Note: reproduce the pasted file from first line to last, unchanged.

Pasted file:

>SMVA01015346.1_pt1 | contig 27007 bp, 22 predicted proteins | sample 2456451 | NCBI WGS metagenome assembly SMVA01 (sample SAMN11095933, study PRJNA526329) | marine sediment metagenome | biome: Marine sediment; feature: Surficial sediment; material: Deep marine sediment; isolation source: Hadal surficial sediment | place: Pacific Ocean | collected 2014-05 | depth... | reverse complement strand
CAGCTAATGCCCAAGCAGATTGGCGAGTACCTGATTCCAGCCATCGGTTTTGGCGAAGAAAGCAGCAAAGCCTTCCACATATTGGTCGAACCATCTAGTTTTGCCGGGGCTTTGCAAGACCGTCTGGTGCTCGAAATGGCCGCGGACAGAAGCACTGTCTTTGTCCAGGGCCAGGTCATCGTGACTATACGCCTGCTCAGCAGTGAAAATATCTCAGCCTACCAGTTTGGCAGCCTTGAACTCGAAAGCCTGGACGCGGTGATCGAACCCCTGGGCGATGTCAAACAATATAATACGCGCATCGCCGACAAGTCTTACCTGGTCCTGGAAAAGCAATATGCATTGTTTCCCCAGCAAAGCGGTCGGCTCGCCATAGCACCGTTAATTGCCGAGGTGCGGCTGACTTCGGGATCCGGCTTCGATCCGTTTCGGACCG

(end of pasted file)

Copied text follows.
>SMVA01015346.1_pt1 | contig 27007 bp, 22 predicted proteins | sample 2456451 | NCBI WGS metagenome assembly SMVA01 (sample SAMN11095933, study PRJNA526329) | marine sediment metagenome | biome: Marine sediment; feature: Surficial sediment; material: Deep marine sediment; isolation source: Hadal surficial sediment | place: Pacific Ocean | collected 2014-05 | depth... | reverse complement strand
CAGCTAATGCCCAAGCAGATTGGCGAGTACCTGATTCCAGCCATCGGTTTTGGCGAAGAAAGCAGCAAAGCCTTCCACATATTGGTCGAACCATCTAGTTTTGCCGGGGCTTTGCAAGACCGTCTGGTGCTCGAAATGGCCGCGGACAGAAGCACTGTCTTTGTCCAGGGCCAGGTCATCGTGACTATACGCCTGCTCAGCAGTGAAAATATCTCAGCCTACCAGTTTGGCAGCCTTGAACTCGAAAGCCTGGACGCGGTGATCGAACCCCTGGGCGATGTCAAACAATATAATACGCGCATCGCCGACAAGTCTTACCTGGTCCTGGAAAAGCAATATGCATTGTTTCCCCAGCAAAGCGGTCGGCTCGCCATAGCACCGTTAATTGCCGAGGTGCGGCTGACTTCGGGATCCGGCTTCGATCCGTTTCGGACCG